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Disclosure: Lake Austin Spa Resort provided The Points Guy with a complimentary two-night stay, but all opinions expressed here are the author’s alone and were not subject to review by any other entity.
What do you do when you’ve lived in Austin for almost a decade and are struggling to endure the inferno that has been the summer of 2023? You seek out water is what you do.
That’s why I was thrilled when I was invited to check out the Lake Austin Spa Resort for a two-night stay in early August. The trip represented a chance to disconnect, recharge and relax in a sublimely picturesque setting.
If you’re considering a Texas Hill Country getaway, read on for what to expect from the rooms, activities, dining, cost and customer service at the Lake Austin Spa Resort.
What is the Lake Austin Spa Resort?
The Lake Austin Spa Resort is a day spa and hotel on the shores of Lake Austin, at the foot of the Steiner Ranch community in Austin. It is a 21-mile, 40-minute drive from downtown Austin.
The resort reflects the dynamic history of Austin to some degree. It started as a collection of 10 fishing cabins and a dance hall in 1941 before being converted into a nudists’ camp in the 1970s. After that, it became a cowboy rodeo and then a weight-loss camp in the late 1970s. There are tales of locals setting out on boats just outside the resort to sell pizza and beer to hungry guests.
The spa and resort’s current, higher-end form was established in 1997 and underwent its most recent renovation in 2004.
How to book the Lake Austin Spa Resort
The 40 rooms at Lake Austin Spa Resort are divided into three main categories:
- Base-level rooms (signature, garden view and lake view)
- Hot tub cottages
All the rooms are in one long line, with the base-level rooms closer to the entry gate and the more premium rooms farther toward the spa. Working from inland to the shore, you’ll find the accommodations, then a driveway, the reception, dining room, gym, main pool and multipurpose rooms all lined up; then, there’s a dirt walking trail and, finally, the turquoise lake.
Rates include accommodation, three daily meals, and most activities and fitness classes. Premium activities and spa treatments are subject to an additional cost.
Base-level rooms average $1,025 per person per night, including taxes and fees. An additional guest costs almost the same (about $900). You can find rates as low as $730 per person on off-peak dates, though.
Suites typically cost about double the price above.
This independent property is not part of one of the major hotel chains like Marriott or Hilton; therefore, you cannot technically use hotel points for a stay. However, if you have an eligible Capital One card like the Capital One Venture Rewards Credit Card (see rates and fees), you can book your stay and then redeem your Capital One miles to cover the travel purchase at a rate of 1 cent per mile within 90 days of the purchase.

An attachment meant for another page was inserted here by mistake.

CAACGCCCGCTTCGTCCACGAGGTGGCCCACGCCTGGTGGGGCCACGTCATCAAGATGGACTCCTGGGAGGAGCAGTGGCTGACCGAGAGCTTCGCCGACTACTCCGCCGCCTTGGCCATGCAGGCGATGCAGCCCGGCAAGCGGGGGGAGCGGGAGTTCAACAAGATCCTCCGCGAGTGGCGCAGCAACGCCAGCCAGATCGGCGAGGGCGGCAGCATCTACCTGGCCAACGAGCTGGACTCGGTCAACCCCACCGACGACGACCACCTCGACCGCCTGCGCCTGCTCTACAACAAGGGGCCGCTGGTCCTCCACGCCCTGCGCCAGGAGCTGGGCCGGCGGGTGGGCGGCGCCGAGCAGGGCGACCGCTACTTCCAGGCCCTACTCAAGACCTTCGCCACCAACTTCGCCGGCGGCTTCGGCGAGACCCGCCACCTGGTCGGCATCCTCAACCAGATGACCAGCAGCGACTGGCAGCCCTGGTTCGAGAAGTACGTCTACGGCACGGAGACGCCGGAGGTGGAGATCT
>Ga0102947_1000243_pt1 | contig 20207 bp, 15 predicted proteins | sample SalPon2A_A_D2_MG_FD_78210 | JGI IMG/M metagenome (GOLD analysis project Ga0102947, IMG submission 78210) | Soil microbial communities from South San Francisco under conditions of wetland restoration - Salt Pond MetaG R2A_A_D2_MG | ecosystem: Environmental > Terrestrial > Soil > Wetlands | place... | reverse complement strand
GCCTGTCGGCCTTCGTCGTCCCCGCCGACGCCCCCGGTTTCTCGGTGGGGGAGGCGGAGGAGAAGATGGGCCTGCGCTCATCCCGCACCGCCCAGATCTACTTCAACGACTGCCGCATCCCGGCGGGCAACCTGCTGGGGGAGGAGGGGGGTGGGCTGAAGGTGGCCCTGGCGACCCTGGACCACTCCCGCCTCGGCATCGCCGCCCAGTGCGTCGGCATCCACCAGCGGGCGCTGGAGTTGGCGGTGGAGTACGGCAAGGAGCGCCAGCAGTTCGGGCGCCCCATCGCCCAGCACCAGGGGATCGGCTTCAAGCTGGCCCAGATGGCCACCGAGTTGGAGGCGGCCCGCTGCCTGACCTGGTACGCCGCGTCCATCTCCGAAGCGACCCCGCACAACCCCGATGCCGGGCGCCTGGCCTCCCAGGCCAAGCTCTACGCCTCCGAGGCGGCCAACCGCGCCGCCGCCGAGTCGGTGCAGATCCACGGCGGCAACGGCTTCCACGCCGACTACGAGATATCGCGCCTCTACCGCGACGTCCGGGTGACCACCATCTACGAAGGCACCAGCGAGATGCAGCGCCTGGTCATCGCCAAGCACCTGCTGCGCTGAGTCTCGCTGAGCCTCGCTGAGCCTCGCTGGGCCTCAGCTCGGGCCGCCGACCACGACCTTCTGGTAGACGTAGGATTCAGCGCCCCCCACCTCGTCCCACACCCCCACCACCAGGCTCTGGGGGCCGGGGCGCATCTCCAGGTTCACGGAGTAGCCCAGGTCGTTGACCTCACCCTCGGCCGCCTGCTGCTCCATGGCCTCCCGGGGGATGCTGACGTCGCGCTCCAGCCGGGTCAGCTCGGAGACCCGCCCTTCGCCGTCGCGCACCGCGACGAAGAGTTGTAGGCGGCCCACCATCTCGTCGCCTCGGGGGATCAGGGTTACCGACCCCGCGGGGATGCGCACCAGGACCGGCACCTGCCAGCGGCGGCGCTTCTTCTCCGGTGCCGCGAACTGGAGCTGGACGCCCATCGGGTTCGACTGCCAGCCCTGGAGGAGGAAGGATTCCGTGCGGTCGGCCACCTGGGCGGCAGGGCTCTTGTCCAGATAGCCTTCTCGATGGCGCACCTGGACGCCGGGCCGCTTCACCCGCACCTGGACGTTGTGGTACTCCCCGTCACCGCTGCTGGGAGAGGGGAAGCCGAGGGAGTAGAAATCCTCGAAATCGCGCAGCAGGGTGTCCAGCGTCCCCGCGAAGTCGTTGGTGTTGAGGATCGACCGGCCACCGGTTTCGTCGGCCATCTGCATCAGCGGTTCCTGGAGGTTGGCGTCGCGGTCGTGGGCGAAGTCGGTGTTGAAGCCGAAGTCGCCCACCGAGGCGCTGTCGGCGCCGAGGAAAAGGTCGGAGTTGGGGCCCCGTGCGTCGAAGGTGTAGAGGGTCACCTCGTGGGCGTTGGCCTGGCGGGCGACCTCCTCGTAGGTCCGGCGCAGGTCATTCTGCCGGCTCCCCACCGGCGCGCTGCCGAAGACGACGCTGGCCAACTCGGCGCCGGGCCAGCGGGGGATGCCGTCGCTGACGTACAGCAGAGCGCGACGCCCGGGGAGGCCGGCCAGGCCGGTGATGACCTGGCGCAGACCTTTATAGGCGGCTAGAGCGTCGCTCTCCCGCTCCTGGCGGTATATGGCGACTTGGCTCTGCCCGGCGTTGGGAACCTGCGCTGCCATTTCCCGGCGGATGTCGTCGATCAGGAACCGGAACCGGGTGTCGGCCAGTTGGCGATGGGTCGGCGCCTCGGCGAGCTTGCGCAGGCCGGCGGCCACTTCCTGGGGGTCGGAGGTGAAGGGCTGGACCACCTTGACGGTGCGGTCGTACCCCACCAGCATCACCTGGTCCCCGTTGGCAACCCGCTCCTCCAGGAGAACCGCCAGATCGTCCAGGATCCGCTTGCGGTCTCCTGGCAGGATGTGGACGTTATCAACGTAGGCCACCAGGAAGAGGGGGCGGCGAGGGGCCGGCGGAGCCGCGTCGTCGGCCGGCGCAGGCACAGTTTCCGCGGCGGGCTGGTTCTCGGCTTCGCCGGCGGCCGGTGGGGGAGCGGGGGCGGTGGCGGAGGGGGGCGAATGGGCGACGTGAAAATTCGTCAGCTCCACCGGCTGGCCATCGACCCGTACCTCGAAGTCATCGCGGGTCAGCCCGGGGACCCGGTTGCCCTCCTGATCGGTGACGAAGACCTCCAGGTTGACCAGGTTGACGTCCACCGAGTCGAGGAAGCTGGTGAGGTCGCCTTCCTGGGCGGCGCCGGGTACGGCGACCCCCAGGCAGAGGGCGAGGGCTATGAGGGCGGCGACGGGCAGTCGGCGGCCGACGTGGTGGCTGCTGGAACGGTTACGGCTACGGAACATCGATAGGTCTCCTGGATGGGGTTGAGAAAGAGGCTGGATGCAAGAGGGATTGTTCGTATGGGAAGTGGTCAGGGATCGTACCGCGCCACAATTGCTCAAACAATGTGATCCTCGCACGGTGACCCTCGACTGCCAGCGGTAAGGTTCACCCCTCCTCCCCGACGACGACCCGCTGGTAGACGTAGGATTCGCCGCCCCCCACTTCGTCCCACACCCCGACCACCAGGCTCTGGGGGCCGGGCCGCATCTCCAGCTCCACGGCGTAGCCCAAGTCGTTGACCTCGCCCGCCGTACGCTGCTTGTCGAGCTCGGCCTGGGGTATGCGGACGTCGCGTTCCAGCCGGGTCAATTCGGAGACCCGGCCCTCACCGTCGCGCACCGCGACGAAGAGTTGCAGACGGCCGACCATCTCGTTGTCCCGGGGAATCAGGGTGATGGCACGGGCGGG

For example, an average two-night stay for two people at $3,842 would cost 383,400 miles. Given we value Capital One miles at almost double what this redemption offers (1.85 cents versus 1 cent) thanks to the redemptions you can get by transferring to the program’s airline and hotel partners, this is not an ideal redemption unless you are sitting on a ton of them.
Lake Austin Spa Resort only accepts direct bookings — not through an online travel agency like Expedia or a luxury hotel program like Amex Fine Hotels + Resorts. Therefore, use one of the best credit cards for general travel spending, such as the Chase Sapphire Reserve®.
The property has a free-to-join loyalty program called the Monarch Club, which offers a $200 spa and personal experience credit per person when you follow your first stay with a second stay of at least three nights within 12 months.
How to get to Lake Austin Spa Resort
Most guests drive themselves or use a ride-hailing service to get to the property. From Austin-Bergstrom International Airport (AUS) and downtown Austin; it’s a 40- to 45-minute drive without traffic. If you call a ride-hailing service, consider scheduling a ride for your return trip, as the resort is in an isolated area with few drivers.
Alternatively, you can really live it up with a water taxi pickup service from downtown or West Austin, costing $185 per boat for up to six people.
A relaxed, homey vibe
When driving to the Lake Austin Spa Resort, you’ll come to the public boat ramp, where you’ll be buzzed through a large private gate to the resort. A staff member will meet you at the reception and park your car (this valet service is complimentary).
Walking into the reception area, the staff will offer you a welcome glass of prosecco in a stemless plastic flute and a packet with sheets on the activities schedule, amenities, room information and spa options.
Given the many iterations of the property over the decades, the decor feels like an older Hamptons manse that’s been renovated with a 2000s sensibility.
The stunning lake views across the whole property (minus the spa tucked back inland), however, are the real draw. For what it’s worth, Lake Austin isn’t really a lake — it’s the part of the Colorado River that sits between Lake Travis, the primary source of Austin’s water supply, and Lady Bird Lake, which runs through downtown Austin.
There is no development on the other side of the lake, which makes the resort feel somewhat private, except for the boats and Jet Skis that sometimes ply the waterway.
The property is dog-friendly. The fee is $300 per dog, which includes treats and a dog bed in your room. You can bring your own food, or the kitchen can make canine meals such as grilled hanger steak over brown rice or grilled chicken breast with fresh pasta for $8-$13 each.